Tuesday, February 22, 2005

Screening tests

RangelMD has a great site and I recommend you keep current on it. Recently he posted on Misleading ads for whole body scans. I agree with him that this is not an effective screening tool. In order to be effective as a screen, a test must meet certain criteria:
  • The test must be able to detect the disease at a stage early enough to make a difference in the outcome. Example: bimanual pelvic exam for ovarian cancer. This test can detect the disease, but by the time the cancer has progressed enough to be palpable, it cannot be treated successfully.
  • The test must be acceptable. Bilateral mastectomy or oophorectomy or prostatectomy would detect the respective cancers, but would not be acceptable (or cost effective.)
  • The treatment must be less morbid than the disease. Example: Many patients would choose not to treat cancer with radiation and chemotherapy if this will not result in a significant extension of life.
  • When applied to a large enough population, the cost of the test must be acceptable to society as a whole. In other words, the cost per year of life saved after treatment must be acceptable. This includes the cost of negative work-ups for false negative tests. There is also the psychological cost of telling a patient that he has a positive scan and then the confirmatory testing is negative.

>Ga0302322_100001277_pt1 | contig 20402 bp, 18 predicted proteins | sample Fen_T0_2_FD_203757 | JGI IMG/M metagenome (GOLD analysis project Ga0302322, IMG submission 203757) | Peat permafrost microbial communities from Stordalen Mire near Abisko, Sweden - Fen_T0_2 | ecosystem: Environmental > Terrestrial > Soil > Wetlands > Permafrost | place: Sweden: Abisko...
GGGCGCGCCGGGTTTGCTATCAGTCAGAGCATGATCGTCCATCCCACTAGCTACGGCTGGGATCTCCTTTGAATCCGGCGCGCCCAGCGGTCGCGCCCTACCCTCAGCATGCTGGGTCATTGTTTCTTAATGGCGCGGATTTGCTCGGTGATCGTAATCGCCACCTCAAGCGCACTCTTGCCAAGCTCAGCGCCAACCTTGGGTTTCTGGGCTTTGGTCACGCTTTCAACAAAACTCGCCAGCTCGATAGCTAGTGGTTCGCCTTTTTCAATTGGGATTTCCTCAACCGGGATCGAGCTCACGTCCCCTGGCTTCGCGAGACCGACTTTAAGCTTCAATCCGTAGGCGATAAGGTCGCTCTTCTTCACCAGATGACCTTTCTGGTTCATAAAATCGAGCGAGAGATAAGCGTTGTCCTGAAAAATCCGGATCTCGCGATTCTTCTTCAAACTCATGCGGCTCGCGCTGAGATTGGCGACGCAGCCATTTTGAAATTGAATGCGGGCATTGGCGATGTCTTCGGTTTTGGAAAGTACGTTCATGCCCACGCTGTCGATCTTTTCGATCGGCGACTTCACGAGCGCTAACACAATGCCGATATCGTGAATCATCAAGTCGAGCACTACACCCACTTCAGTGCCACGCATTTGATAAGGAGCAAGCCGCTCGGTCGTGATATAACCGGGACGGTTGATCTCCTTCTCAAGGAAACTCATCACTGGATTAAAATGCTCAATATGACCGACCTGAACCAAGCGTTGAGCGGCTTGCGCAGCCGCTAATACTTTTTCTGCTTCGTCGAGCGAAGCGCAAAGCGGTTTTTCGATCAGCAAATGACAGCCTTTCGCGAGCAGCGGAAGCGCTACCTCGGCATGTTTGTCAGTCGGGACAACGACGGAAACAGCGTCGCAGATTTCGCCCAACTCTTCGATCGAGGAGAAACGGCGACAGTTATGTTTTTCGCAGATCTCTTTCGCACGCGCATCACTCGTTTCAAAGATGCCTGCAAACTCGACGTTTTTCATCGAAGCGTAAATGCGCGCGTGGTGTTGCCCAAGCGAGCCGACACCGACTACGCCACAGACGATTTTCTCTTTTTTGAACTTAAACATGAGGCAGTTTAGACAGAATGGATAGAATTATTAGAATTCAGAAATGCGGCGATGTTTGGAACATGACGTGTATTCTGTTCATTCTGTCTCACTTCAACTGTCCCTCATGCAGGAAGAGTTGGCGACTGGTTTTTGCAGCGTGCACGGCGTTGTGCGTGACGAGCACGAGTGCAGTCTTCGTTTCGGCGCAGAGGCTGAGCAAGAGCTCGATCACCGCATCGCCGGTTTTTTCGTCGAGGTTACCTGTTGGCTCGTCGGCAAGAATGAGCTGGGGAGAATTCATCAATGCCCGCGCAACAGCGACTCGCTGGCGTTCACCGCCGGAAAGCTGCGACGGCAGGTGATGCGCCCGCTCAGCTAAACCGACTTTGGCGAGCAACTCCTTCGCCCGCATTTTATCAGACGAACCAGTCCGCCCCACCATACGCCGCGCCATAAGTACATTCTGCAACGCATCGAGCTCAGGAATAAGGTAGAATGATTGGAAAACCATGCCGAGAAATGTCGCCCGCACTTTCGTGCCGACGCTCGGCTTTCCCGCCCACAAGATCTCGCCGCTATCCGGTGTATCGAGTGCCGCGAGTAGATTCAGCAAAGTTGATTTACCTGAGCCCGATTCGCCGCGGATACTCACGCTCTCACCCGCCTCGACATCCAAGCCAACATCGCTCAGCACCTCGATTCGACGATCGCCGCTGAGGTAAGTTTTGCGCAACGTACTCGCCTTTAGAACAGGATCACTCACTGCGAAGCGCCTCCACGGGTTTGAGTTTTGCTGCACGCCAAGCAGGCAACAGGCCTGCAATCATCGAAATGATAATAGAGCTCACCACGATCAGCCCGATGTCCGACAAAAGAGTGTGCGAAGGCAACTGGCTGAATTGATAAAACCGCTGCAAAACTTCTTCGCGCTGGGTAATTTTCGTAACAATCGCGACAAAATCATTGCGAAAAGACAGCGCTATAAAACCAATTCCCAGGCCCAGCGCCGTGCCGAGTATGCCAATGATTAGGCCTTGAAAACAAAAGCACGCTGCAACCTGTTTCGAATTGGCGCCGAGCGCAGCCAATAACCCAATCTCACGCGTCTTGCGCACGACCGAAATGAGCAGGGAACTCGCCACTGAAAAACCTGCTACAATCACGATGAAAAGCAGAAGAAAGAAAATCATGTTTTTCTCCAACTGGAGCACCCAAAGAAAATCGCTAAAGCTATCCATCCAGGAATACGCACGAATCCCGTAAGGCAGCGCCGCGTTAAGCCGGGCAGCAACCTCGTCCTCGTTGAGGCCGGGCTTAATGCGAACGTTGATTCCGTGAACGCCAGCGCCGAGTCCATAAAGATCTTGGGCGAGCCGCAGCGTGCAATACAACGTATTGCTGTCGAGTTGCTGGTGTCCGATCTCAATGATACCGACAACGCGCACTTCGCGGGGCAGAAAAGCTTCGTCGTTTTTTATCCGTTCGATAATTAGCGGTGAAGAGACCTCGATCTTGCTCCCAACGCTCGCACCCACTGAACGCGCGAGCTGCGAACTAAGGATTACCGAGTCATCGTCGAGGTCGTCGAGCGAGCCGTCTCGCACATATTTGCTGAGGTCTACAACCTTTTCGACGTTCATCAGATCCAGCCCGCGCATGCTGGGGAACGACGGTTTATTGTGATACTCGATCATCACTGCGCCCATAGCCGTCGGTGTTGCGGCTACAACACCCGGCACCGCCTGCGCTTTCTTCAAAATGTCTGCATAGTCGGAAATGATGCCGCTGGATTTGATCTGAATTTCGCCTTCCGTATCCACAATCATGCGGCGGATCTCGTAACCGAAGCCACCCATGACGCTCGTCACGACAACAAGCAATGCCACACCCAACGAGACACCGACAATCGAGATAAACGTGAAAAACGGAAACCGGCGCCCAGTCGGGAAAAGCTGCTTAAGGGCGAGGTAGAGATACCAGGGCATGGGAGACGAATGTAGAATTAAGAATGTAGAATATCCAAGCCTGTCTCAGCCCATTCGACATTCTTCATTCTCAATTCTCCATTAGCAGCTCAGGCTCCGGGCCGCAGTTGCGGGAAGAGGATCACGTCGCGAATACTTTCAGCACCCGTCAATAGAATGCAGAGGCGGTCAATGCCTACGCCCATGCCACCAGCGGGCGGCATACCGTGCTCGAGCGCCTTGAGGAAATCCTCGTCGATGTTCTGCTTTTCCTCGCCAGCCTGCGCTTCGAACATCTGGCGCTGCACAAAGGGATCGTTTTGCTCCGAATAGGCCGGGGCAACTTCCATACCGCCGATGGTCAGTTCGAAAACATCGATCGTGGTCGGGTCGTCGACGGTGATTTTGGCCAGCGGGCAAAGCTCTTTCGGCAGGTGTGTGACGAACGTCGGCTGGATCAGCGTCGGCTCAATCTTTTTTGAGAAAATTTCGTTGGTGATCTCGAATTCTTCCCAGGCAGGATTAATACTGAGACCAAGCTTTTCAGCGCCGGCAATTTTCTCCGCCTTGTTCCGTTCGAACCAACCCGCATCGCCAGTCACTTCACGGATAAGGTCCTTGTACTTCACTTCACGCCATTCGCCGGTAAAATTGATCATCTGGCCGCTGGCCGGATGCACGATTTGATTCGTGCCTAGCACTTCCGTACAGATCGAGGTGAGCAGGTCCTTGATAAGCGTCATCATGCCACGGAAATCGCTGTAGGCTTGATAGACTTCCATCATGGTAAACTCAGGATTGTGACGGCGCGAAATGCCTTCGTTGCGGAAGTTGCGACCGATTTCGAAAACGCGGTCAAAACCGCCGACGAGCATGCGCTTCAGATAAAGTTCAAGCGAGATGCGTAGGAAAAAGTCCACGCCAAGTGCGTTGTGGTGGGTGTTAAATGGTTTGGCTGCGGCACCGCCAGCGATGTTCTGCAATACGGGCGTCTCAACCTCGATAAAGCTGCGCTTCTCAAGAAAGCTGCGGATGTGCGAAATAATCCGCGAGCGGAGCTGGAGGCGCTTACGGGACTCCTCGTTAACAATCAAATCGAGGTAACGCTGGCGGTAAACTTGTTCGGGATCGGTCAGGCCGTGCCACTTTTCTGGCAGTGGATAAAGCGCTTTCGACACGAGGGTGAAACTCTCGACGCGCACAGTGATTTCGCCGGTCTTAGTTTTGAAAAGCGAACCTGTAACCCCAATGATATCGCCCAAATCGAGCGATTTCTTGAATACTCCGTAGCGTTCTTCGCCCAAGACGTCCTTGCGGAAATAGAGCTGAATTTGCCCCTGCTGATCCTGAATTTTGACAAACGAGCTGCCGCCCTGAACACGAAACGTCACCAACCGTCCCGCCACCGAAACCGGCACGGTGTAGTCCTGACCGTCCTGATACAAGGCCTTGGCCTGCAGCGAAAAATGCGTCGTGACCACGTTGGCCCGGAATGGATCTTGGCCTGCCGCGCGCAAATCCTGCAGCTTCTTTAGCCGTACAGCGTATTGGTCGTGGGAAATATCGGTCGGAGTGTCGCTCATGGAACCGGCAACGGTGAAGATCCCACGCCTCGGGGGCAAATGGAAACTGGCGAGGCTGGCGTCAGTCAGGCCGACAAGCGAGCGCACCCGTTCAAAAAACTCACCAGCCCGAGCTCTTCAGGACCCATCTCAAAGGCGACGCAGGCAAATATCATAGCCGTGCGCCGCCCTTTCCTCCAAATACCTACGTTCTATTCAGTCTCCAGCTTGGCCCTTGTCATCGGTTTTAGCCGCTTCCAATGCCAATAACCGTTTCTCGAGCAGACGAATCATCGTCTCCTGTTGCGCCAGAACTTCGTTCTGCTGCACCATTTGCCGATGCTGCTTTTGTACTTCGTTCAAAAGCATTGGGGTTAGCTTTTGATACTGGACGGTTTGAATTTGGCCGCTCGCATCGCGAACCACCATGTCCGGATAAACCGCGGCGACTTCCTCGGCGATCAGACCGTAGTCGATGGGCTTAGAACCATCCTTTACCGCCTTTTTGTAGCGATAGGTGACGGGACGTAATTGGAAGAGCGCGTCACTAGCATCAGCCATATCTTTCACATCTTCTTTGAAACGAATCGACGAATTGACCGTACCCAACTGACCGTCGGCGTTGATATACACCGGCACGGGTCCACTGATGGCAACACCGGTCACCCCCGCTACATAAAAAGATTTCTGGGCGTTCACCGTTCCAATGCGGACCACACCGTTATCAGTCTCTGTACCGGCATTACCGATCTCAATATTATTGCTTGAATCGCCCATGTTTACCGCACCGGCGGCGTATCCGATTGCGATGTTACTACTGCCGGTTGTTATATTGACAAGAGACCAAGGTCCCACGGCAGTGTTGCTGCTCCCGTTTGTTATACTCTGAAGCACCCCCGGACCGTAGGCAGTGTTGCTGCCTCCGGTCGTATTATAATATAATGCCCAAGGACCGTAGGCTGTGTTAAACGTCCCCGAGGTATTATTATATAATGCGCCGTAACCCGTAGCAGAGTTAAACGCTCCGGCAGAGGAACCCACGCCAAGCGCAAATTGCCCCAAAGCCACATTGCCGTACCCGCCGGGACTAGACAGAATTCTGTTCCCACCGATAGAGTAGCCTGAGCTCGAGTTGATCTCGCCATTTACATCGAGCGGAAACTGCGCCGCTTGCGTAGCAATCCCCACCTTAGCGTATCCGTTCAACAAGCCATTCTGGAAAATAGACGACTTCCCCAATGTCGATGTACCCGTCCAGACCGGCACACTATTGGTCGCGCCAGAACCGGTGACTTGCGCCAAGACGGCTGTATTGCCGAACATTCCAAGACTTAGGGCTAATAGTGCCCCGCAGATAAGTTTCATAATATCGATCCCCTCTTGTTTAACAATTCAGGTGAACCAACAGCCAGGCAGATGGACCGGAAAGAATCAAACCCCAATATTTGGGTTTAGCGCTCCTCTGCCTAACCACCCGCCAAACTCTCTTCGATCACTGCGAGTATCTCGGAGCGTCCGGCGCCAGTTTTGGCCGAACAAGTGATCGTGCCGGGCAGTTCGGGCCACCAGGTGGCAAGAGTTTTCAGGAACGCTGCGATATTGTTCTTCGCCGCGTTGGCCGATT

• The test must be sufficiently sensitive and specific.
In addition, the disease must be prevalent enough in the population to make detection reasonable. It would not be useful to test for sickle cell disease in Northern Europeans.

So, while whole body CT may be effective in detecting certain diseases, the evidence is mounting that it is not an effective screening test.

Another thought:
In my community, patients can access these scans without a physician's order. There is not specific physician responsible for the f/u of any positive results. What happens to the patient with a lung mass who doesn't get f/u? Who gets sued?

I remember when I was doing OB and patients would ask for an ultrasound "just because." It got to the point where it was an expected part of being pregnant, and not just a test that was done for specific indications. The patients would often ask for a video of the ultrasound. There were people in the community who were doing ultrasounds at the patient's home just to provide a tape. My group was very nervous about this. The patients did not realize that there was no reassurance associated with these ultrasounds, that they were being provided for entertainment purposes only. Several of my partners were presented with these tapes and asked to review them to "make sure my baby's OK."